Attorney General Alan Wilson joins 46-state coalition asking court to order TikTok to preserve and produce company communications critical to multistate investigationMarch 7, 2023
Amid the ongoing youth mental health crisis, Attorney General Alan Wilson today joined 46 states in asking a state court in Tennessee to order social media company TikTok, Inc. to fully comply with an ongoing investigation into whether the company violated consumer protection laws.
As part of the multistate investigation, led by Colorado Attorney General Phil Weiser and Tennessee Attorney General Jonathan Skrmetti, state attorneys general seek to review internal TikTok communications to determine whether the company engaged in deceptive, unfair, and unconscionable conduct that harmed the mental health of TikTok users, particularly children and teens.
“We know using TikTok can hurt our children, which is why we’re investigating, and the company cannot avoid accountability by refusing to give us the information they’re required to,” Attorney General Wilson said. “Like other businesses, Tik Tok needs to learn responsibility and concern for the harm caused to children.”
Despite the request for these communications falling squarely within the investigative authority of the state attorneys general, today’s amicus brief asserts that TikTok repeatedly and knowingly failed to preserve relevant information and failed to provide internal communications in a useful format. For example, TikTok employees use an instant messaging service called Lark as their primary mechanism to communicate internally, but TikTok has flouted their duty to preserve communications and provide them in a useable format. They have instead continued to allow employees to send auto-deleting messages over the Lark platform after the start of the investigation and have provided messages to the states in a format that is difficult to use and navigate.
Because use of social media platforms like TikTok has a significant role in the ongoing youth mental health crisis, it is critical that TikTok produce all relevant internal corporate communications to understand whether the company broke any laws.
There is a wealth of peer-reviewed research showing social media platforms, especially image- and video-based platforms like TikTok, are playing a substantial role in harming youth mental health. For example, in February, the Centers for Disease Control and Prevention released findings demonstrating a startling increase in challenges to youth mental health, youth experiences of violence, and suicidal thoughts and behaviors among teenagers, especially teenage girls. This includes a finding that nearly one-third of teen girls seriously considered suicide in 2021, a nearly 60% increase from a decade prior. Other peer-reviewed research shows increased teen social media use is a significant driver of this crisis.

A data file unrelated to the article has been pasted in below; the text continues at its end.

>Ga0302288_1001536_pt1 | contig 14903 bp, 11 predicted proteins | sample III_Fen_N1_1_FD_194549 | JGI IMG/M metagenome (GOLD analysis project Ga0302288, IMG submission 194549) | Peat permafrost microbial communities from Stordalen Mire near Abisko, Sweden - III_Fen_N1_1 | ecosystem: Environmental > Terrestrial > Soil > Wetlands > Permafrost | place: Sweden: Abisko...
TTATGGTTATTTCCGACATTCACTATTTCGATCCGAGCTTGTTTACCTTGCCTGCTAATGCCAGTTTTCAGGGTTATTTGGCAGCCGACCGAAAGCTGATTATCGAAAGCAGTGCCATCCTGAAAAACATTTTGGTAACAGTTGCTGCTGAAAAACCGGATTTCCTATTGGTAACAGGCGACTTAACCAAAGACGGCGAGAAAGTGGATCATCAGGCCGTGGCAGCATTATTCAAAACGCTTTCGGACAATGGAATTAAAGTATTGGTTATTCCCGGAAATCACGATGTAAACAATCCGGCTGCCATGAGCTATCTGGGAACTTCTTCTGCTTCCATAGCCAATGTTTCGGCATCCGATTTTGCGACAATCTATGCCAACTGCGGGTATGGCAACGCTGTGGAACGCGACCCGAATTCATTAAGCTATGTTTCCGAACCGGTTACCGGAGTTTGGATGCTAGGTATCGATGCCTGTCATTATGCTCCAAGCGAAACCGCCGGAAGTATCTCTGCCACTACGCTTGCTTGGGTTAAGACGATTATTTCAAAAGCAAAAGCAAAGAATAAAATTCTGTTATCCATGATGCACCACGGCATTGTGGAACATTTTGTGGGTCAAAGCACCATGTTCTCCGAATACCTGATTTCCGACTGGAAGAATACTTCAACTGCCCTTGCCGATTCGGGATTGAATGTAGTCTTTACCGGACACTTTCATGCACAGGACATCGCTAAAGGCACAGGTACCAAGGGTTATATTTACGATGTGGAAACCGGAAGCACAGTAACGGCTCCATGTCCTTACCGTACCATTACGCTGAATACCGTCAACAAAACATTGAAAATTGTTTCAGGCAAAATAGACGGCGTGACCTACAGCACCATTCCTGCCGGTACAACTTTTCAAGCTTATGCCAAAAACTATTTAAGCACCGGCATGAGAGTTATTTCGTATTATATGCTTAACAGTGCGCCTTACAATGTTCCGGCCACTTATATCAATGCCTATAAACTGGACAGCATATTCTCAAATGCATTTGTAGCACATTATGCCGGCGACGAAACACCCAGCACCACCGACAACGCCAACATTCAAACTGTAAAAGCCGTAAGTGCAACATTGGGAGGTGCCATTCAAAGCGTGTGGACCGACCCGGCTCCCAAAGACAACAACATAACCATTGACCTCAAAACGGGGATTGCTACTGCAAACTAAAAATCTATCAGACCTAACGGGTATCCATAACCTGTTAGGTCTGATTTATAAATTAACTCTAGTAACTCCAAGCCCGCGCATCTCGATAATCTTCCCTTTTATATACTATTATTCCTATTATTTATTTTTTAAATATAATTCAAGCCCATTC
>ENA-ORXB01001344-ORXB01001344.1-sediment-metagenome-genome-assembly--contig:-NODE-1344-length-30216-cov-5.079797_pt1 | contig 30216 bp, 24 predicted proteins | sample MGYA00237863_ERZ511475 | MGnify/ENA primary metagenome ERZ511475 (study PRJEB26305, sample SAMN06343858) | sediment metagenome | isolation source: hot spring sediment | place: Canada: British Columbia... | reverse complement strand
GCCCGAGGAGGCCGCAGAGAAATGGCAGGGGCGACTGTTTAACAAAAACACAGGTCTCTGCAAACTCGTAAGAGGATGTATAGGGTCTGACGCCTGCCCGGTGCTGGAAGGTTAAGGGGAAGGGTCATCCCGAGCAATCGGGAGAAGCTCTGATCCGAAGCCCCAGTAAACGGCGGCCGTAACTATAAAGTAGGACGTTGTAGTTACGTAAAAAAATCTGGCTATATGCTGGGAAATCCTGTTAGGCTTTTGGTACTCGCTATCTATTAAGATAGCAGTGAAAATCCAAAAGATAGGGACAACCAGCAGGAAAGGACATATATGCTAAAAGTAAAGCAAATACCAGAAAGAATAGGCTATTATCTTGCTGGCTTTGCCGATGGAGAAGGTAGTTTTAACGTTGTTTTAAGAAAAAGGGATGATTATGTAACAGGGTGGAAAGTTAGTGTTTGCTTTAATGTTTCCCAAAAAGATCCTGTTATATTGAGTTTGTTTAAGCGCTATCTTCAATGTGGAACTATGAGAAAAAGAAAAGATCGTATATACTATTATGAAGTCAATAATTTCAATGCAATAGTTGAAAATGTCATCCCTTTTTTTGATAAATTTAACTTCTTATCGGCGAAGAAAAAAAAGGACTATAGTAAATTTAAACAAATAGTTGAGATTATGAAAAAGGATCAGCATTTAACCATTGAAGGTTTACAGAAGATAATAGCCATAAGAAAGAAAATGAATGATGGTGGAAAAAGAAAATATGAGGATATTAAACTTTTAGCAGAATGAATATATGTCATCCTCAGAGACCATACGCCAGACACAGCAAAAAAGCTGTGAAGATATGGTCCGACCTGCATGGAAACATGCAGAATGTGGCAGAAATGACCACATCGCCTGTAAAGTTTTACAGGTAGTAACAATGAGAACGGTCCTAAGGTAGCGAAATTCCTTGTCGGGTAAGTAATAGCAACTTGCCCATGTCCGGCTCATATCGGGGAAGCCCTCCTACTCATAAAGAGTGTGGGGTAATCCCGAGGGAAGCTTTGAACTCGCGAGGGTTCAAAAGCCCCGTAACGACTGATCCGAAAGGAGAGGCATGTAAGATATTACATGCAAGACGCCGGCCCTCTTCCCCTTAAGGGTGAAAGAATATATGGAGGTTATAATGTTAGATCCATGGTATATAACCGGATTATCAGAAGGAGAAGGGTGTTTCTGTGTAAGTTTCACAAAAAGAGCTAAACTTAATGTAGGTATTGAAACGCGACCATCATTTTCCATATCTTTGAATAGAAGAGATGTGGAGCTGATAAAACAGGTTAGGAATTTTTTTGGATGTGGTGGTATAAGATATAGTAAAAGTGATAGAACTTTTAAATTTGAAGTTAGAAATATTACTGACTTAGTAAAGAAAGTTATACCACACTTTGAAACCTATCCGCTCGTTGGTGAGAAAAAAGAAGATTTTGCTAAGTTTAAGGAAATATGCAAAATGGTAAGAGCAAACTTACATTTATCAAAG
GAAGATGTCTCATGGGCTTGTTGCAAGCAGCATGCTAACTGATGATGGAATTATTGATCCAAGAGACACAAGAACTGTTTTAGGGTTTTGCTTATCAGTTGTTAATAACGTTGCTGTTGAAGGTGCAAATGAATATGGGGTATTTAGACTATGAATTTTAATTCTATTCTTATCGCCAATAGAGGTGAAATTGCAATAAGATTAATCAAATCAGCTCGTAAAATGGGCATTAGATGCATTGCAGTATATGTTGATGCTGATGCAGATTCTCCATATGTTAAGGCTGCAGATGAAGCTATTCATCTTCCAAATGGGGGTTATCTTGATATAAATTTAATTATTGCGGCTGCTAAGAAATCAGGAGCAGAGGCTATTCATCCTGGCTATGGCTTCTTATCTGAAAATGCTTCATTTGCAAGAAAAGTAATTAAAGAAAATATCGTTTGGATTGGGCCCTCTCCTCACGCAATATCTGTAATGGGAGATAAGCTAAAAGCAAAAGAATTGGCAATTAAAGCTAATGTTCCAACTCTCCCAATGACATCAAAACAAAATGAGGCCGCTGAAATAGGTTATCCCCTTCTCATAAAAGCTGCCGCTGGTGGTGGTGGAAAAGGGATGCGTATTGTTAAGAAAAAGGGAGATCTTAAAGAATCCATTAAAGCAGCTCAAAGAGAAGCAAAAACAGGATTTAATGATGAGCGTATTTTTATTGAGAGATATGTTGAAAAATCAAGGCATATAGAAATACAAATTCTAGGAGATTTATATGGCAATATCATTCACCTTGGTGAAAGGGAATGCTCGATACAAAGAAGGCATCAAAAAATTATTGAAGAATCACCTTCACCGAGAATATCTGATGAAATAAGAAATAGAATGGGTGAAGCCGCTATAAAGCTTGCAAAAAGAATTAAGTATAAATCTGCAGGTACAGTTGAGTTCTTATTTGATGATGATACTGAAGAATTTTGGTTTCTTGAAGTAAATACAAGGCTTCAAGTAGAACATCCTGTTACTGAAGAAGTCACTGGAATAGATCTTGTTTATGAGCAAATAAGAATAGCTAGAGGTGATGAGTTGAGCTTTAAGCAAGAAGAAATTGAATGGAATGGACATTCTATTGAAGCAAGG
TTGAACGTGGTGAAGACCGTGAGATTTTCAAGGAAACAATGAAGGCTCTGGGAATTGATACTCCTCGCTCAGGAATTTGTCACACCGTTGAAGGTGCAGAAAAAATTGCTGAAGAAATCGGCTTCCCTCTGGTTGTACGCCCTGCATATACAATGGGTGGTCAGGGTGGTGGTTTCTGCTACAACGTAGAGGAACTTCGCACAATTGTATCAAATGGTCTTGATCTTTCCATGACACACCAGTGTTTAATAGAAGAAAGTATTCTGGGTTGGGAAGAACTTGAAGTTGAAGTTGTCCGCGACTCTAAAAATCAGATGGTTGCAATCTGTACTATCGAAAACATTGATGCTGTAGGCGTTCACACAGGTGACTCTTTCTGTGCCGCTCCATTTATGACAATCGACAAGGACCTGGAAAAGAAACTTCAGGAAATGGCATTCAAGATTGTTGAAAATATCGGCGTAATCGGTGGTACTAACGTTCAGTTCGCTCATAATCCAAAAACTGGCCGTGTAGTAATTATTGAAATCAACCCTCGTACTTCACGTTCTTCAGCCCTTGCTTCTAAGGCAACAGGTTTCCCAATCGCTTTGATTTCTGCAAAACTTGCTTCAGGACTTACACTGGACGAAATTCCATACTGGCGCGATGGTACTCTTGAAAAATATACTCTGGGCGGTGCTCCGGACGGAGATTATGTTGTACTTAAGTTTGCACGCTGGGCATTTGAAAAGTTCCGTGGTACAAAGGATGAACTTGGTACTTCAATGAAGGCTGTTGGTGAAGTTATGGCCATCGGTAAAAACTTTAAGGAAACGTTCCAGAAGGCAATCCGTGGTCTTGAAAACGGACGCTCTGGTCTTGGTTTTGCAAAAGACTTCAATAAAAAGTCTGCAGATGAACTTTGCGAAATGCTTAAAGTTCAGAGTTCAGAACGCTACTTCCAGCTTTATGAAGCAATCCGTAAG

The attorneys general involved in the multistate investigation have a duty to protect the people of their states from illegal business practices, and TikTok’s failure to preserve and share relevant internal communications hampers the investigation. The filed brief therefore requests that the court compel TikTok to provide the information sought.
Others joining the amicus brief are the attorneys general from Alabama, Alaska, Arizona, Arkansas, California, Colorado, Connecticut, Delaware, District of Columbia, Florida, Georgia, Hawaii, Idaho, Illinois, Indiana, Iowa, Kentucky, Louisiana, Maine, Maryland, Massachusetts, Michigan, Minnesota, Mississippi, Missouri, Montana, Nebraska, Nevada, New Hampshire, New Jersey, New Mexico, New York, North Carolina, North Dakota, Oklahoma, Oregon, Pennsylvania, Rhode Island, South Dakota, Texas, Utah, Vermont, Virginia, Wisconsin, Wyoming, as well as the Hawaii Office of Consumer Protection.